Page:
In terms of the acting, it is very good across the board. Neeson, Melling, Waits and Kazan give truly impressive performances that elevate the film to great dramatic heights.

In conclusion, The Ballad of Buster Scruggs is among the very best of the Coen Brothers filmography and I can’t recommend it to you highly enough. If you are a Coen brothers afficianado, you’ll love this movie, and even if you are lukewarm on them, you will find something to like in it. The film is dark, funny and darkly funny, but it also has a philosophy driving through it that gives it a narrative and mythic coherence.

The western genre is the most American of all film genres, and The Ballad of Buster Scruggs is a collection of epic fables that insightfully and accurately diagnose the American affliction. The American affliction that the Coens examine in this film is gaining in power and potency, and if we don’t understand its origins we will never survive this pandemic. A good place to begin to understand our affliction is by watching The Ballad of Buster Scruggs.

©2019

Widows: A Review

****THIS IS A SPOILER FREE REVIEW!! THIS REVIEW CONTAINS ZERO SPOILERS!!****

My Rating: 2.5 out of 5 stars

My Recommendation: SKIP IT. A poorly written, cliche ridden, Hollywood heist movie that stumbles over its own absurdity. Worth seeing for free on Netflix or cable if you want to see director McQueen’s visual prowess, but has scant few other worthwhile qualities.

Widows, directed by Steve McQueen and written by McQueen and Gillian Flynn, is the story of a group of women in Chicago who plot a robbery amidst political intrigue after their criminal spouses are killed pulling a big money heist. The film stars Viola Davis with supporting turns from Michelle Rodriguez, Elizabeth Debicki, Colin Farrell and Daniel Kaluuya.

This has been a bad few weeks of movie going for me. As I stated in a previous review for At Eternity’s Gate, 2018 has been a down year for film. There were two films I was greatly anticipating seeing this Autumn that I thought might break this year’s cinematic malaise, the first was the aforementioned Julian Schnabel film At Eternity’s Gate, and the second was Widows. At Eternity’s Gate failed me miserably, and so I was left with all of my optimistic eggs in one basket, and that basket was Widows

The reason I was excited for Widows is that Steve McQueen, not to be confused with the iconic actor Steve McQueen of Bullitt and Papillon who died almost 40 years ago, is one of my favorite directors. McQueen’s 12 Years A Slave was a Best Picture (and Best Adapted Screenplay) Academy Award winner, and is a truly terrific movie, but my personal favorite, and McQueen’s best film in my opinion, is his first feature, Hunger (2008). In Hunger, McQueen’s cinematic vision and dynamic style jumped off the screen in his big screen debut about the I.R.A. hunger striker Bobby Sands.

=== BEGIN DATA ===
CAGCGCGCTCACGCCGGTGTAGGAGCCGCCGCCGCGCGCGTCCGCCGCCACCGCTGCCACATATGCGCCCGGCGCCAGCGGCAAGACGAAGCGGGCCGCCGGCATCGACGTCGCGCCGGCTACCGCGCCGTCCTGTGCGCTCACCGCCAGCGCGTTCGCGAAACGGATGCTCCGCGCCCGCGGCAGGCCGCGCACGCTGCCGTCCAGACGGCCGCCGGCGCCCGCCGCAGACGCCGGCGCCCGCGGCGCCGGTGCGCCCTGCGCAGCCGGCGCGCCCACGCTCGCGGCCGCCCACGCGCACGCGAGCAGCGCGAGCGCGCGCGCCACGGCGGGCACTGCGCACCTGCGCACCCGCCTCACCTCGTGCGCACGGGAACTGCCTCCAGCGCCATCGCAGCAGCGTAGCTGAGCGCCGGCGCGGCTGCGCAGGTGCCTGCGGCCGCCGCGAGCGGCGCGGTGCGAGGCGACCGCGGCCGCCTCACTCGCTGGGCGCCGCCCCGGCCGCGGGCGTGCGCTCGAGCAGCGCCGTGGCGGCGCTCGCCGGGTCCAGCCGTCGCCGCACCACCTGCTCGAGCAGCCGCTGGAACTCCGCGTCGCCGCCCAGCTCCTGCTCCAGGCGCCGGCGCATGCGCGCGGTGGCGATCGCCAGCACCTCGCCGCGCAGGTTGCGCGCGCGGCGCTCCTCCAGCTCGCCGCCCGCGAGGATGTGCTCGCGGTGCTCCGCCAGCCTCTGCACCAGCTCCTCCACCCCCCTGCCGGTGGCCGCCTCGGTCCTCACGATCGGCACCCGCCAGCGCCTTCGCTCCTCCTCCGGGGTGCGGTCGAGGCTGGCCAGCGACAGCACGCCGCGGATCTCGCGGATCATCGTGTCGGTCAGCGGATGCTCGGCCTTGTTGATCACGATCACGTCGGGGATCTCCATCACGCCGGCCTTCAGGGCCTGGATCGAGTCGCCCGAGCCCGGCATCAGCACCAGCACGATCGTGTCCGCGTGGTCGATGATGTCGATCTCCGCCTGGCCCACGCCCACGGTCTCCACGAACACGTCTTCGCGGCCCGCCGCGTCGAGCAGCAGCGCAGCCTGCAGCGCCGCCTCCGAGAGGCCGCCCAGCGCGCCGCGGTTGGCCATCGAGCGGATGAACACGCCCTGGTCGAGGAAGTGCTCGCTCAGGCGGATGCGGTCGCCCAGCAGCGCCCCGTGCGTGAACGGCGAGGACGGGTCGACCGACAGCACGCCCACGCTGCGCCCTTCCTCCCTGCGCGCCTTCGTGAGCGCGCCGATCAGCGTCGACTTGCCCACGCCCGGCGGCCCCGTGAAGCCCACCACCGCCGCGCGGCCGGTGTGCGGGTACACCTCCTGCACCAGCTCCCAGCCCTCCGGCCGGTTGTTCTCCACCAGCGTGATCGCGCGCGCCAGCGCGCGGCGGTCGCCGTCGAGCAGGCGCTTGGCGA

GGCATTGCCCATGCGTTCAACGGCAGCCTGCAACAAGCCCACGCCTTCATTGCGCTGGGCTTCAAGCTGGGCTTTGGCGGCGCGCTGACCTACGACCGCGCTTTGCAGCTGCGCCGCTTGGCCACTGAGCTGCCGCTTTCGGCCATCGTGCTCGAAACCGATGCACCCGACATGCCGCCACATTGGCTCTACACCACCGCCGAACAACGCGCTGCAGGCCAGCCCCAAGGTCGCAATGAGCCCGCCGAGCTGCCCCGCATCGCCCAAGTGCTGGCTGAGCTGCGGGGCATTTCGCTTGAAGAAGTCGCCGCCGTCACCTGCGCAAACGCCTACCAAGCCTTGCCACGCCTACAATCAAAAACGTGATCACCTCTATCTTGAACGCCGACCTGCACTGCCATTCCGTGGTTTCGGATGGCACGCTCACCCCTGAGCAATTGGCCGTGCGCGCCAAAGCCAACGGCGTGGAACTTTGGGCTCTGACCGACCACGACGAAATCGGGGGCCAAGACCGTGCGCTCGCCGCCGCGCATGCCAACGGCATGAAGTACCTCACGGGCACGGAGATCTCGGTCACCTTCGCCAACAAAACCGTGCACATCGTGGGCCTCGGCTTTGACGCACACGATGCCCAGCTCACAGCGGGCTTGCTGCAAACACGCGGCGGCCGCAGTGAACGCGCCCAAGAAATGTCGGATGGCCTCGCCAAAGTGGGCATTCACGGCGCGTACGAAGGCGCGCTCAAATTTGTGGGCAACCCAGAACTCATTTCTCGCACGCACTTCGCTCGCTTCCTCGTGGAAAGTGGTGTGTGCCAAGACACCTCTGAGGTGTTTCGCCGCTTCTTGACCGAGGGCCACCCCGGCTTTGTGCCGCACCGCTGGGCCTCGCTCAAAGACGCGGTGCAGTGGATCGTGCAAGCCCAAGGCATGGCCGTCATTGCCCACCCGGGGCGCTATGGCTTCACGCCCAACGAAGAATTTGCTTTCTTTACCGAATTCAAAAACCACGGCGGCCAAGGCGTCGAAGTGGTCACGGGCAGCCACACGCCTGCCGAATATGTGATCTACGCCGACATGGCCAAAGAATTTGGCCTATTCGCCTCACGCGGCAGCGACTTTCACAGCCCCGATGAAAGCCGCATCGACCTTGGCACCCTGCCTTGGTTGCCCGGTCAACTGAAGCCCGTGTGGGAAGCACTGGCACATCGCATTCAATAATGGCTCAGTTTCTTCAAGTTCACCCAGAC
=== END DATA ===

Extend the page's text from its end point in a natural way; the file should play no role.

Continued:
McQueen’s approach has always been a bit unconventional, for instance, in Hunger there is a static shot of a conversation between two characters that is held for 17 straight minutes. It is a staggeringly courageous maneuver for a rookie filmmaker to attempt, but McQueen dramatically pulls it off, aided in no small part by two pulsating performances from Michael Fassbender and Liam Cunningham.

McQueen’s dexterity with the camera, his flair for framing and shot composition and his ability to draw out superb performances, make him one of the great film makers working today, a true auteur….which is why I was so anticipating Widows.

But much like my disappointment with At Eternity’s Gate, Widows dashed my hopes of a 2018 cinematic revival onto the rocks of cold, hard, Hollywood reality.

Widows is a movie terminally at odds with itself. On the one hand, Widows is a filmmaking masterclass filled with expertly rendered shots, and on the other hand its story is a nauseatingly contrived piece of Hollywood hackery that is so far-fetched as to be absurd.

Widows is meant to be a Hollywood crowd-pleaser, but by the looks of the box-office it isn’t drawing much of a crowd, and it certainly didn’t please me. The main issue is that the story is too much, the script is too much and the movie is too much in that what it asks of its audience is too much. For the movie to succeed the viewer must make such gargantuan leaps of logic and suspend their disbelief to such a degree that the entire enterprise simply isn’t tenable.

Gillian Flynn co-wrote the screenplay with McQueen, and as she has proven in the past with her decrepit Gone Girl script, Ms. Flynn is not very good at screenwriting. The dialogue in Widows is just as forced and manufactured as the inane plot, the fault of which no doubt lies with Ms. Flynn and her writing accomplice Mr. McQueen.

The performances, for the most part, are pretty lackluster as well. Viola Davis is a good actress, but she never finds her footing as Veronica Rawlings, the leader of the widowed women’s brigade. Daniel Kaluuya is also pretty underwhelming as Jatemme Manning, the alleged badass in the movie. Kaluuya strikes the right pose but his Jatemme is a one dimensional character that never goes anywhere and is more akin to a dog chasing its tail than a pitbull on the loose. Both Davis and Kaluuya’s performances are entirely predictable and lack any spark of originality.